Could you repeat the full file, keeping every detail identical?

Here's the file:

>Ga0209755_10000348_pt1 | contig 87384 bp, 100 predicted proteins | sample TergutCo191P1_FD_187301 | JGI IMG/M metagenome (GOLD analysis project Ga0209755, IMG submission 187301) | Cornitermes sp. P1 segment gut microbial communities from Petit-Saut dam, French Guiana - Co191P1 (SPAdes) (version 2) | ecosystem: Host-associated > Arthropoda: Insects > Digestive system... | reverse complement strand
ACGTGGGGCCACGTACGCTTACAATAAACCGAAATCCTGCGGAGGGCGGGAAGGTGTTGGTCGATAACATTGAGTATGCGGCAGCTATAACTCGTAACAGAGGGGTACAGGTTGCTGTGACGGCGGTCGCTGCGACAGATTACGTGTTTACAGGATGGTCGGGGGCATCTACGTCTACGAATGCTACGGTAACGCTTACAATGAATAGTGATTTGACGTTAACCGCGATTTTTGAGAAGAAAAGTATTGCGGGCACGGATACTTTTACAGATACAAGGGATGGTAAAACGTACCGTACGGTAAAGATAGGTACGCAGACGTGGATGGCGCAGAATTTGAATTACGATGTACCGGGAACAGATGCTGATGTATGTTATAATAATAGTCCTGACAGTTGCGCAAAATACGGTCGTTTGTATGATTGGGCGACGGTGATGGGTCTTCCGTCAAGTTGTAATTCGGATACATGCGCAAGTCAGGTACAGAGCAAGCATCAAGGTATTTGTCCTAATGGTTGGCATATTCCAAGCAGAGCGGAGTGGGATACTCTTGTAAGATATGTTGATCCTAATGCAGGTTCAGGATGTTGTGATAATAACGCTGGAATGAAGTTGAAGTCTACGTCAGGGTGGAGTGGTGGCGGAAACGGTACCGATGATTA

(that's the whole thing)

>Ga0209755_10000348_pt1 | contig 87384 bp, 100 predicted proteins | sample TergutCo191P1_FD_187301 | JGI IMG/M metagenome (GOLD analysis project Ga0209755, IMG submission 187301) | Cornitermes sp. P1 segment gut microbial communities from Petit-Saut dam, French Guiana - Co191P1 (SPAdes) (version 2) | ecosystem: Host-associated > Arthropoda: Insects > Digestive system... | reverse complement strand
ACGTGGGGCCACGTACGCTTACAATAAACCGAAATCCTGCGGAGGGCGGGAAGGTGTTGGTCGATAACATTGAGTATGCGGCAGCTATAACTCGTAACAGAGGGGTACAGGTTGCTGTGACGGCGGTCGCTGCGACAGATTACGTGTTTACAGGATGGTCGGGGGCATCTACGTCTACGAATGCTACGGTAACGCTTACAATGAATAGTGATTTGACGTTAACCGCGATTTTTGAGAAGAAAAGTATTGCGGGCACGGATACTTTTACAGATACAAGGGATGGTAAAACGTACCGTACGGTAAAGATAGGTACGCAGACGTGGATGGCGCAGAATTTGAATTACGATGTACCGGGAACAGATGCTGATGTATGTTATAATAATAGTCCTGACAGTTGCGCAAAATACGGTCGTTTGTATGATTGGGCGACGGTGATGGGTCTTCCGTCAAGTTGTAATTCGGATACATGCGCAAGTCAGGTACAGAGCAAGCATCAAGGTATTTGTCCTAATGGTTGGCATATTCCAAGCAGAGCGGAGTGGGATACTCTTGTAAGATATGTTGATCCTAATGCAGGTTCAGGATGTTGTGATAATAACGCTGGAATGAAGTTGAAGTCTACGTCAGGGTGGAGTGGTGGCGGAAACGGTACCGATGATTA